This storywas updated at 6:31 p.m. EDT.
NASA?s space shuttle Endeavour is officially set to blast off toward theInternational Space Station on June 13 to finish work on the $100 billionoutpost?s massive Japanese lab.
Shuttlemission managers on Wednesday approved plans to launch Endeavour on a marathon stationconstruction flight at 7:17 a.m. EDT (1117 GMT) on June 13, nearly threeweeks after the successful return of its sister ship Atlantis from the HubbleSpace Telescope.
?We?regetting pretty darn close to kicking this mission off next Saturday,?Endeavour?s commander Mark Polansky told reporters today at the shuttle?slaunch pad in Cape Canaveral, Fla. ?We?re excited about the work we?re going todo.?
FinishingJapan?s space ?hope?
Polansky?ssix-man, one-woman crew is poised to lift off from a seaside launch pad atNASA?s Kennedy Space Center to deliver a porch-like external platform for thespace station?s massive Japaneselaboratory Kibo, which means ?Hope? in English. ?
The $1billion Kibo lab is the space station?s largest room, about the size of a tourbus, and currently sports an attic-like storage module, small airlock androbotic arm. The new platform will be attached to the lab?s exterior to exposeexperiments and materials to space for long duration studies.
Five intricatespacewalks and complicated maneuvers with three different robotic arms areplanned during the 16-day mission, which will tie the record for the longeststation-bound mission to date.
?Thismission is unbelievably complex,? said Bill Gerstenmaier, NASA?s space operationschief, in a televised briefing late Wednesday. ?It?ll be a very challengingmission for the team.?
Thespaceflight, NASA?s third shuttle mission of the year, is also the first tosend seven astronauts to the space station since the outpost doubled its permanentcrew size to six people last week. When Endeavour arrives, 13 people will liveand work aboard the station - the most ever aboard the orbitaloutpost.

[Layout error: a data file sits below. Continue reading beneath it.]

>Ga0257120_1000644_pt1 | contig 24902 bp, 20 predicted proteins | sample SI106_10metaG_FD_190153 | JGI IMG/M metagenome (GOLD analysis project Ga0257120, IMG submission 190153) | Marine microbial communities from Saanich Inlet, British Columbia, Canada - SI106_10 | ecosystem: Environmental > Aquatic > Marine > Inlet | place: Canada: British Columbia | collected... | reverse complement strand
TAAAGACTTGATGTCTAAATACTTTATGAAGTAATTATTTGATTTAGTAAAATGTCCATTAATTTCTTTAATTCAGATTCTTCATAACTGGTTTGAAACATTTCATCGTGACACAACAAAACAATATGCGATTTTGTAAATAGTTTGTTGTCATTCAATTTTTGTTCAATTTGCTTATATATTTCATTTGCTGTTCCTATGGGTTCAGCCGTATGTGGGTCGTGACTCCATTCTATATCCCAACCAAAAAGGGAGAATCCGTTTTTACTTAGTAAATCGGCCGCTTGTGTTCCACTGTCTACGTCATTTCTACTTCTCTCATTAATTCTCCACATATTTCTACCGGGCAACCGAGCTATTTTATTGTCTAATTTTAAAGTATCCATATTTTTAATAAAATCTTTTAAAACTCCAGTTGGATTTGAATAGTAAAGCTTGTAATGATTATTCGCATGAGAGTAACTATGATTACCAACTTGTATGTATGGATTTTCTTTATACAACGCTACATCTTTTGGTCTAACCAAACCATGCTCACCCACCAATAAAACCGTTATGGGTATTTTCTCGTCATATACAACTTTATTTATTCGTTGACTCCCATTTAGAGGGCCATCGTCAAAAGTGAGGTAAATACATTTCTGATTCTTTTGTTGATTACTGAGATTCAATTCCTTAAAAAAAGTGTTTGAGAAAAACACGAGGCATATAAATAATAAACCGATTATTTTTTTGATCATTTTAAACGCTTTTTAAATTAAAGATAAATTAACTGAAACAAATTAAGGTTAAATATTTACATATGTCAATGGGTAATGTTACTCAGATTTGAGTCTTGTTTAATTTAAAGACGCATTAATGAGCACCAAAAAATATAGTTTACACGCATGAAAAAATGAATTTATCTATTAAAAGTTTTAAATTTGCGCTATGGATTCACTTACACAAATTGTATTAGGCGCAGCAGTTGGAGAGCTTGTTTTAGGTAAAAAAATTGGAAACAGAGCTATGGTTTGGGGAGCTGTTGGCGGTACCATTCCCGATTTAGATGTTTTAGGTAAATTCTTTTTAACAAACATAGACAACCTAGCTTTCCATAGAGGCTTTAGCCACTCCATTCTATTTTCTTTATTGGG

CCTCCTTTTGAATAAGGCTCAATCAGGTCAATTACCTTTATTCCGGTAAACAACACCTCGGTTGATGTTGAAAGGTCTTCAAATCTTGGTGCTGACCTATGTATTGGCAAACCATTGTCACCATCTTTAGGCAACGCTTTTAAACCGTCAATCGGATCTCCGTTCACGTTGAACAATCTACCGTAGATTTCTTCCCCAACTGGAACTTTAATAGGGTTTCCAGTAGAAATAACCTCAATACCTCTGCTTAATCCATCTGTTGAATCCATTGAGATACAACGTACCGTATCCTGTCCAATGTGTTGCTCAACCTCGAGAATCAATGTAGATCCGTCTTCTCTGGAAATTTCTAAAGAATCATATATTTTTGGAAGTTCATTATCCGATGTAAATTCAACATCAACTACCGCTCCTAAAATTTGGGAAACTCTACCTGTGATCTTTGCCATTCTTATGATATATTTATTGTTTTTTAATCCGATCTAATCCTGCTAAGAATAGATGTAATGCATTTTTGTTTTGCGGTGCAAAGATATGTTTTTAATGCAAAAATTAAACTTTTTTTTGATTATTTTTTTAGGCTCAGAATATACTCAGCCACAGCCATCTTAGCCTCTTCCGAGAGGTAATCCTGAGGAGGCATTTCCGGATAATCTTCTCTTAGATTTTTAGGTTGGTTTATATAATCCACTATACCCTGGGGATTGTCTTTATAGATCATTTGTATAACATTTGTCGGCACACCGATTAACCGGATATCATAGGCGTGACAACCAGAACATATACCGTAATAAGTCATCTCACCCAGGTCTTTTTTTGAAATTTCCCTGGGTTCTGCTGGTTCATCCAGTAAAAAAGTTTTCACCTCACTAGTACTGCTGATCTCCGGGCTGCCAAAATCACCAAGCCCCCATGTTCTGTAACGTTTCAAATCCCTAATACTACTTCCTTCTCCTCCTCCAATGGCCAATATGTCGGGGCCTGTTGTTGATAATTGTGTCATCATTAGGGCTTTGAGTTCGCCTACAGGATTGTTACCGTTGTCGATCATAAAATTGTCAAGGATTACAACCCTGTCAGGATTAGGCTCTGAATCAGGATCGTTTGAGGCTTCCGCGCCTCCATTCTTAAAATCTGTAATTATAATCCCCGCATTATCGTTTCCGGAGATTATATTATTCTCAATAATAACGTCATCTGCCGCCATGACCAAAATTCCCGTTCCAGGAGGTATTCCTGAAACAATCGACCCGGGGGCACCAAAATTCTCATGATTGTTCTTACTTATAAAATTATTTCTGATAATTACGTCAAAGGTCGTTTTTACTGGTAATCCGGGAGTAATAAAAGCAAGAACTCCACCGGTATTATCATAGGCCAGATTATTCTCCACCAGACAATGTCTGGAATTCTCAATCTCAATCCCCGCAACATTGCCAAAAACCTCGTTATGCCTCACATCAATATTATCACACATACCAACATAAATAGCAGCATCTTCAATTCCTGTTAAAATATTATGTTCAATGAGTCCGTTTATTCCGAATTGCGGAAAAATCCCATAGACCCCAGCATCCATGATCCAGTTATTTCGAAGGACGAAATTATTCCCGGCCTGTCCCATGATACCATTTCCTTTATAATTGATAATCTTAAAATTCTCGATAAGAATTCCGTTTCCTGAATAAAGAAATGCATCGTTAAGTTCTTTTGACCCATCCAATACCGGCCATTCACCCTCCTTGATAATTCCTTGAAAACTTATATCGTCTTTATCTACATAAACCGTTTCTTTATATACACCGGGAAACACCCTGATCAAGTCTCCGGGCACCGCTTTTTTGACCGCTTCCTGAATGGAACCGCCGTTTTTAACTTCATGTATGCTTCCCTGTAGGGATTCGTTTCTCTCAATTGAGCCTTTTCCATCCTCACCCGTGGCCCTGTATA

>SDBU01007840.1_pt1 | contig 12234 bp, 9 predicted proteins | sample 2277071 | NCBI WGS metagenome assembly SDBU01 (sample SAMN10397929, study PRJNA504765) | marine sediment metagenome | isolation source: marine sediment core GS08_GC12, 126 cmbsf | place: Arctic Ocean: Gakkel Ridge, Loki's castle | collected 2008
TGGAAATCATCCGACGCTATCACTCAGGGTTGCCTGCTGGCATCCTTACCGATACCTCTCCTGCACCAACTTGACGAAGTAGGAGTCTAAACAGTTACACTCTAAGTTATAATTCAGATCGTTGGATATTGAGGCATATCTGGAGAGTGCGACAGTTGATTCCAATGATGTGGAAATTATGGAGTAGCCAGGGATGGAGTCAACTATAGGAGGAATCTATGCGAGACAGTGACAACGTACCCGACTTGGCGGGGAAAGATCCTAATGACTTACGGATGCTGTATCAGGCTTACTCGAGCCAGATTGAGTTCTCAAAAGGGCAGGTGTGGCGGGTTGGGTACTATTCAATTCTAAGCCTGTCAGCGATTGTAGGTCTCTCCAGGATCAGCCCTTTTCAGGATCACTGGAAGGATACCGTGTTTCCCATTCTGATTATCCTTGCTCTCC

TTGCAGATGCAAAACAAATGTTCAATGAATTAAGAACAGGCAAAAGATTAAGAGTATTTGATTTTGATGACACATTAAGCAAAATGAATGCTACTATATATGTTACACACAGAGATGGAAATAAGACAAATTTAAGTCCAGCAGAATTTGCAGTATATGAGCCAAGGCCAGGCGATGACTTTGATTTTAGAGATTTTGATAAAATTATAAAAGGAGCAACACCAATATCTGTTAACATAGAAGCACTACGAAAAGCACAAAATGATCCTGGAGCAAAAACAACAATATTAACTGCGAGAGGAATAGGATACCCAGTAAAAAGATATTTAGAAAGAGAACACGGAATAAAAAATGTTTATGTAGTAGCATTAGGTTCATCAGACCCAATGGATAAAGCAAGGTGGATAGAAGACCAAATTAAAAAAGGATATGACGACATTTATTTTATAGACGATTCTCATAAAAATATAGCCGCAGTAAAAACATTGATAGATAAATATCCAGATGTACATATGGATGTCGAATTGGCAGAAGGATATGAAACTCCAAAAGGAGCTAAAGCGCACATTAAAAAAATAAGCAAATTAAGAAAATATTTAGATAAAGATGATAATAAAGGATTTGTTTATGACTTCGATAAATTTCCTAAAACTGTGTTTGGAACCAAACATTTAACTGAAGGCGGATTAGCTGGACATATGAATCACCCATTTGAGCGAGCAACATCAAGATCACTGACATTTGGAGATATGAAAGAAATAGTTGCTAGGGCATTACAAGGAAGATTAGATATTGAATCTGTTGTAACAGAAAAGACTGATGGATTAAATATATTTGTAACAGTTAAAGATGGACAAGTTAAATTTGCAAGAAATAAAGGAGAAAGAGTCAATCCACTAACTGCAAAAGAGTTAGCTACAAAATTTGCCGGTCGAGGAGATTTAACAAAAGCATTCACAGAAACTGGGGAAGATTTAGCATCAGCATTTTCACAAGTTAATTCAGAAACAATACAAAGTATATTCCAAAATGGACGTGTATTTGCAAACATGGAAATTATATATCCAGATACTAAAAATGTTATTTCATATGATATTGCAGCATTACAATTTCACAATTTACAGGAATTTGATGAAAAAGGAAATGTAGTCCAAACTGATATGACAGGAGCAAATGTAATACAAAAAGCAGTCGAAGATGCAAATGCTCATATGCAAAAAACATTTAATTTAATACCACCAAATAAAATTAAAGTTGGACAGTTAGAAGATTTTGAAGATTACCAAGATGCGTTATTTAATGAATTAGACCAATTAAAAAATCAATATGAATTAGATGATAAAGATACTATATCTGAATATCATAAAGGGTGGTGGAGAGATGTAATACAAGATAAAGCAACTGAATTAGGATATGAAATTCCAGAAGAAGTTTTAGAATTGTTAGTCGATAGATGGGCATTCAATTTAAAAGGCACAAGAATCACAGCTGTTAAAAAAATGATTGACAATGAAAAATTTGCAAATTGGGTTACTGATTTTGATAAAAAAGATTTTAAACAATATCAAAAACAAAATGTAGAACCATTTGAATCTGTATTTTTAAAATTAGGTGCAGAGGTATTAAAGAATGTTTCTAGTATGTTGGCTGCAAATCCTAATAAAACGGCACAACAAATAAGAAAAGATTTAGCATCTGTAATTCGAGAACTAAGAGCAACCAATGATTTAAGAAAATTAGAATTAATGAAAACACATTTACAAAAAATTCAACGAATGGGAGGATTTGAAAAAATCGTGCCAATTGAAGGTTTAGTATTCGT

?It?s justa really good mix of folks and I think we?re going to work well together as ateam,? said Endeavour astronaut Tim Kopra from the launch pad.
Kopra willreplace Japanese astronaut Koichi Wakata as a member of the space station?ssix-man crew after Endeavour arrives. Wakata, who has lived aboard the stationsince March, is Japan?s first long-term resident of the orbital laboratory anddue to return home in late June aboard Endeavour.
Endeavour?sSTS-127 astronaut crew will climb aboard the shuttle on Thursday for a launchdress rehearsal at the Kennedy Space Center. They will cap the launch simulationwith an emergencyescape drill before returning home to NASA?s Johnson Space Center inHouston.
NASA has aslim three-day window in which to launch Endeavour to the station beforestanding down to allow an unmanned moon probe, the Lunar Reconnaissance Orbiterand the attached LCROSS impactor, to blast off on June 17 from the nearby CapeCanaveral Air Force Station.
If the shuttle does not launch by June 15, itcould try again four of five days later, but only of the moon-bound mission liftsoff on time. If Endeavour is unable to fly in June, it would have to wait untilJuly 11 when sun angles at the space station are more favorable, missionmanagers said.
Pete Nickolenko,launch director for Endeavour?s flight, said the schedule is tight, with noreserve days to deal with unexpected glitches. On Sunday, the shuttle moved toits current seaside Launch Pad 39A from the nearby Pad 39B, where it had beenon standby to fly a rescue mission for Atlantis? Hubble telescope service callin case of an emergency.
While no spacerescue was required, the effort to prime Endeavour for flight streamlined thework required for its current mission to the station, said Nickolenko. As longas the Florida weather cooperates, the shuttle should be ready for its June 13launch, he added.
?I think we?rerunning on all cylinders, in my mind ? we?re hitting our strides,? Nickolenkosaid. ?It?s all rapid-paced, but it?s all doable, manageable. The teams areseasoned, but I believe that they?re focused.?
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